‘Nothing at all,’ Faye said.  ‘It’s rather worrisome.’

‘I should say so.’

‘Oh Dorothy.’  Faye patted her hands against her blue robe, as thought just noticing it.  ‘I would have had breakfast waiting if I’d known.’  She shot a glance in my direction that only my mother saw.  I felt two sets of eyes.

‘I forgot to mention it,’ I confessed.  My mother tilted her head in disapproval.  Faye disappeared down the hall to her room to change out of her bathrobe.

‘So how are you my boy?’

‘I’m fine,’ I said, brushing my hand through my hair.

‘Is there any news of your father?’

‘Some forensic evidence that proved there was a struggle.  That’s it.’

‘Curious.  Now where have you been, Jackson?  Give some accounting of yourself.  I sense something awry.’  I could sense Helen eyeing me with smug satisfaction.

‘I went and visited Dad on the same day he went missing.  I left in the evening and took a few days getting back.’

‘I am surprised you would go out of your way to visit Johnson.’  Dorothy Calvert could see through my story to the very core.

I didn’t know where to start.  ‘I confronted dad with some letters I found, written about him.  They were pretty nasty.‘  I wasn’t about to admit to the origin of the letters but Helen wouldn’t let me off.

‘Tell her where you got them.’  I looked at Helen, harboring resentment.  Now my mother had to know.

‘I got them from a lady I met in New Orleans.  Her brother was the one who died because of the things dad was involved in.’

A flicker—could it have been pride?—shot across my mother’s face but if that’s what it was I didn’t have time to relish it as she assumed her tough-mama grimace.

‘It sounds as though you’ve been up to no good.’  I couldn’t deny it.  But I wasn’t about to give up.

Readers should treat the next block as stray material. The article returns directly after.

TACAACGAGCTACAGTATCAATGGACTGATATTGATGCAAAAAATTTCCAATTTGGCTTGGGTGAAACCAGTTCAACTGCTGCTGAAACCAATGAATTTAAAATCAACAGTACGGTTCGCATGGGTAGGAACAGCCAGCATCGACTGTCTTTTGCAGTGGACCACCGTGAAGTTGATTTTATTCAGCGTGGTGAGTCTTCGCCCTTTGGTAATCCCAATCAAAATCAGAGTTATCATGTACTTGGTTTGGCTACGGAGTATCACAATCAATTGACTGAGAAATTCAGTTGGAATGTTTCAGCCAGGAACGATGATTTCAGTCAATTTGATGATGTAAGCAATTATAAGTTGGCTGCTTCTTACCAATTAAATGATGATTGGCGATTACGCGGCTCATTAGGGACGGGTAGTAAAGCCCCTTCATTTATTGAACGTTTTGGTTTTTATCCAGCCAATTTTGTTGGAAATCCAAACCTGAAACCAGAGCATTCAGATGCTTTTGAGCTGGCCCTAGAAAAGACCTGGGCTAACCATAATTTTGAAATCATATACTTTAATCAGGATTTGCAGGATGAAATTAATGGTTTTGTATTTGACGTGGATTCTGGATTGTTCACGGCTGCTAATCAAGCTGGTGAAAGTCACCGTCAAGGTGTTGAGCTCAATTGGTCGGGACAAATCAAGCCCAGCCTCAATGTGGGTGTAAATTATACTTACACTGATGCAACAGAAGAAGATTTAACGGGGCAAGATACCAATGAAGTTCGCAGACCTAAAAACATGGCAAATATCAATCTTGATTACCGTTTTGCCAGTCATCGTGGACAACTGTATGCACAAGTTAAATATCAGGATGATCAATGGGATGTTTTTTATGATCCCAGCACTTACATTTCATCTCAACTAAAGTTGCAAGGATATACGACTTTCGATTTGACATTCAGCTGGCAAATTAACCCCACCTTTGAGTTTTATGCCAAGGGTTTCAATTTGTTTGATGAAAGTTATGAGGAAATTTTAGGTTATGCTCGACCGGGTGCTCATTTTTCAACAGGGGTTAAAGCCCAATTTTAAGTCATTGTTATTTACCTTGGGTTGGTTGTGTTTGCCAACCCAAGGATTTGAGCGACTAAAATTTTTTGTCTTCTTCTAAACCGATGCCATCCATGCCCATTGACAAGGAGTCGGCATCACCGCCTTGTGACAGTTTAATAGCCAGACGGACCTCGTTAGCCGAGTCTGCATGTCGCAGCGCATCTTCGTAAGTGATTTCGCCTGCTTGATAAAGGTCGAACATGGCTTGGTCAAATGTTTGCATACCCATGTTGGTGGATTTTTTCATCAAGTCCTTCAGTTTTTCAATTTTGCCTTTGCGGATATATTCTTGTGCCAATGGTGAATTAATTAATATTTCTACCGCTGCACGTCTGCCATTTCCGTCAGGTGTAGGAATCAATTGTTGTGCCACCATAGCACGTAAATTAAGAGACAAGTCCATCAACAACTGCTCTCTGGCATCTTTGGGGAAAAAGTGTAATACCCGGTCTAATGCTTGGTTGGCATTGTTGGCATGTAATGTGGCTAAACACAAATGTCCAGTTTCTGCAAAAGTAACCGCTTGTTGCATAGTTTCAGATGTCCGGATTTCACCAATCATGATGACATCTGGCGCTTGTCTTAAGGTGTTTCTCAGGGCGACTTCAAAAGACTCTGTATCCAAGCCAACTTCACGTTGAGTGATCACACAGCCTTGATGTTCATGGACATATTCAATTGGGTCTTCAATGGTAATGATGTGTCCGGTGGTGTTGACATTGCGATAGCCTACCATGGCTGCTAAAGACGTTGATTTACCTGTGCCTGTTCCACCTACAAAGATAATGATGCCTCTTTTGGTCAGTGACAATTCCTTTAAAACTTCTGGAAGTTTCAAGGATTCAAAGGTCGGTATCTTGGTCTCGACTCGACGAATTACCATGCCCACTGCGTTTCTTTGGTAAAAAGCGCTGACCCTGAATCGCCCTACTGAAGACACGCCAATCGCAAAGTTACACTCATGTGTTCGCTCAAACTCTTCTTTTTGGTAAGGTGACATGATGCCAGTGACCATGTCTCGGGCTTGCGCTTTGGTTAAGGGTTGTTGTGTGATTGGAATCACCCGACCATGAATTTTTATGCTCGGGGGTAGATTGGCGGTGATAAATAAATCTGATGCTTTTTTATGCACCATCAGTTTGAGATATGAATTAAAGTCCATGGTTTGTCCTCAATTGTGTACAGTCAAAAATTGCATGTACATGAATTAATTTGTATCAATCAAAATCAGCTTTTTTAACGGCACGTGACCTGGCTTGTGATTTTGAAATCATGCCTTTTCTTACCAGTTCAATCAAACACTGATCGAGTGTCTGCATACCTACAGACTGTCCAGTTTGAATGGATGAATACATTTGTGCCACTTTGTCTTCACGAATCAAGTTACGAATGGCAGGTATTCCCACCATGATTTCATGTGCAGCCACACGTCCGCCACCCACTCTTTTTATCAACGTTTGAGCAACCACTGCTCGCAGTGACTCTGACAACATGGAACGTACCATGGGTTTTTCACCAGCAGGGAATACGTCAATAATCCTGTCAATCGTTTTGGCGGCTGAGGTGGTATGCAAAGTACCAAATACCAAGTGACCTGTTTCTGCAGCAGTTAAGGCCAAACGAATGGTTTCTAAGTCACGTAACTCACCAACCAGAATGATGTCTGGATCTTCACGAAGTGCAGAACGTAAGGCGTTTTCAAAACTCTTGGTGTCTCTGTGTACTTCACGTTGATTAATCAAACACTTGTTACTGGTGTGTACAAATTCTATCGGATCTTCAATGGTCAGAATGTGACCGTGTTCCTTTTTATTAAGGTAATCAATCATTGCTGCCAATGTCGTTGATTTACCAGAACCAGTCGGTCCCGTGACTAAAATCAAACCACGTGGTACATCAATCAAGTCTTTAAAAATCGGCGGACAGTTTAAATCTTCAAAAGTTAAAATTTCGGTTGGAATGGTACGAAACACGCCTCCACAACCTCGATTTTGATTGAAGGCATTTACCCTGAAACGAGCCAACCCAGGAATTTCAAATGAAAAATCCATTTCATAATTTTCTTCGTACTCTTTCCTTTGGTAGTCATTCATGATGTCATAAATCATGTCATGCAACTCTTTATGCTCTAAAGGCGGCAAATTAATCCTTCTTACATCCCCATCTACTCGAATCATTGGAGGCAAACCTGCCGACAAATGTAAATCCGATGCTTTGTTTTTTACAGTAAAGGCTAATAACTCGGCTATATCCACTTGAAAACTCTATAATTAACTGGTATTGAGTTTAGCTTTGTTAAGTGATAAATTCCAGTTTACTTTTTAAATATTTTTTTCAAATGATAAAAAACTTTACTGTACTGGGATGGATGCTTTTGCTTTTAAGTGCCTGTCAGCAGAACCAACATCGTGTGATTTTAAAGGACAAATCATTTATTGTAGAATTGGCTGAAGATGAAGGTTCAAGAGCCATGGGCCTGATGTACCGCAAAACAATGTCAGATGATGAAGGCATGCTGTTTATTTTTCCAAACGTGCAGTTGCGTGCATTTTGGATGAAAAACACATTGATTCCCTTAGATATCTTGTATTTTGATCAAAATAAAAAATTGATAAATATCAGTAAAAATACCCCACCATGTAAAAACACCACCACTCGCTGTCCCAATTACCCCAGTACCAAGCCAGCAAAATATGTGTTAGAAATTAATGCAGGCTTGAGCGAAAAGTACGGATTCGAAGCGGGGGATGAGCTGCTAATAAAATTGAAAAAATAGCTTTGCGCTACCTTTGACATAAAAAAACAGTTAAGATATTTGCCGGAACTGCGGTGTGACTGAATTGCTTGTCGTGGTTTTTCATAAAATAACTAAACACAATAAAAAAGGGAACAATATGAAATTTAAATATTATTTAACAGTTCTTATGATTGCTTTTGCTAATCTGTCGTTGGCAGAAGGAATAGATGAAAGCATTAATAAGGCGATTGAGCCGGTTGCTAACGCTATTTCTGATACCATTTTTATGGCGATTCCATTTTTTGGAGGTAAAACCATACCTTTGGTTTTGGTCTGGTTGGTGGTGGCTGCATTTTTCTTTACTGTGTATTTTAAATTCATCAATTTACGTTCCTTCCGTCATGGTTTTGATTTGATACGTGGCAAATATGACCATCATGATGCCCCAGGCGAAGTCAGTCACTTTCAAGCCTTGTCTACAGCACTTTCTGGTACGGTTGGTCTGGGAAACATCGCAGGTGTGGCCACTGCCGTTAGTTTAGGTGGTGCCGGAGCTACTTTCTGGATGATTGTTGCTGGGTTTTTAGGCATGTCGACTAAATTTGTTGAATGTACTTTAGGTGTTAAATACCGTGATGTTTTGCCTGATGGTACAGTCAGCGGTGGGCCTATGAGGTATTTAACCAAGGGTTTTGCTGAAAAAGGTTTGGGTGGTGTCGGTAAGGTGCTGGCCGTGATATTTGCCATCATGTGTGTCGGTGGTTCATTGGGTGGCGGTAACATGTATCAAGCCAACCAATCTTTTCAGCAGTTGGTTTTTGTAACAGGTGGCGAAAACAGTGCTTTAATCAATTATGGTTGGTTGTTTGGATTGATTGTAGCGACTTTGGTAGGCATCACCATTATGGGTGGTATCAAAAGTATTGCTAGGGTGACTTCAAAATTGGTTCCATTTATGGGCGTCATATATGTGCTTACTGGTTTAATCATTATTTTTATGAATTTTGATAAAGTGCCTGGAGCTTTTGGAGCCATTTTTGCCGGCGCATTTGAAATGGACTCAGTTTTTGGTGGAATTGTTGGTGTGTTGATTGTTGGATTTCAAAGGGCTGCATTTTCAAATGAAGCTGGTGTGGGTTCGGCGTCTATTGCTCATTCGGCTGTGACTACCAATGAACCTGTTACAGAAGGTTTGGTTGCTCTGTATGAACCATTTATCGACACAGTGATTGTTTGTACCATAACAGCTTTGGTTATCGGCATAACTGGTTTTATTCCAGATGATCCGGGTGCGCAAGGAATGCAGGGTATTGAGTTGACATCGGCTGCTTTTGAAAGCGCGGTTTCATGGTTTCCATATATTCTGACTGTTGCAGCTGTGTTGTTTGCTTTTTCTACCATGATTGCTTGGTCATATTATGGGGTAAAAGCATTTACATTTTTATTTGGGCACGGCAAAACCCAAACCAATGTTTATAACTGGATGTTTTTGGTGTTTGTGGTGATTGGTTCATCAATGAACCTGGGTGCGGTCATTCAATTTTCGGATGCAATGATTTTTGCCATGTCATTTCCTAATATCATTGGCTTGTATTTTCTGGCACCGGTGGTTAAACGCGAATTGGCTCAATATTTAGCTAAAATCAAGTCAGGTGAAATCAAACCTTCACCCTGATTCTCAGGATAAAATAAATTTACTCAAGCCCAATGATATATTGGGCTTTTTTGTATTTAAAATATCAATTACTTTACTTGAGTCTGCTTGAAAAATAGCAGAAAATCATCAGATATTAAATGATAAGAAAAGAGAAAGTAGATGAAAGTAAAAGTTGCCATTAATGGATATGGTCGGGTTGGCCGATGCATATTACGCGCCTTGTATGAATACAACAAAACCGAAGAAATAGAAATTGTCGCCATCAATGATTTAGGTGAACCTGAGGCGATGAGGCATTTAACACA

‘…I just felt like I needed to do this, to find out the truth.’

‘I’m sure.  I’m surprised Helen has put up with it.’  This brought the attention to Helen, which reminded me we had one more thing to tell my mother.  Helen and I exchanged an awkward glance and I knew she was giving me a window to do my telling before she went ahead and made the news public.

‘Helen’s pregnant,’ I said with a sigh, looking down at the floor.

My mother didn’t say anything.  I looked at the floor in silence.  I looked up and met her eyes and then she let me have it.

‘Jackson, you’ve been up to no good at all.’  My mother balled her fists and pressed them against her hips. Her forehead wrinkled, her blue eyes flashed sadness and anger.

‘Mom, I don’t think it’s as bad as it sounds.’

‘You got a girl pregnant.  That’s a problem.  Way outside your means.’

‘Mom, I want us to get an abortion.’

‘You’ve already had one abortion, Jackson.’

‘It was a mistake, that’s all.’  Why wouldn’t she just listen?  I hadn’t chosen this.

‘But that’s not going to happen,’ Helen said, stepping into the thick of it, still wearing her t-shirt, which revealed lots of leg and somehow called attention to the living thing she carried inside her.  ‘I’m having this baby.’

My mother turned her attention to Helen.  She made no statement either for or against becoming a grandmother, remaining neutral.  I kept hoping for a distraction, the hand of god reaching down to save me.  My mother had a look in her eye, like she was trying to figure out the best way to hogtie me.  Helen would help.

I tried one more time to make my point.

‘I’ve stated what I want, and I’ll pay for it.’

‘You can’t buy yourself out of trouble, Jackson,’ my mother said.  ‘Life doesn’t work like that.’  I felt like one of those poor Roman criminals, made gladiator to fight lions.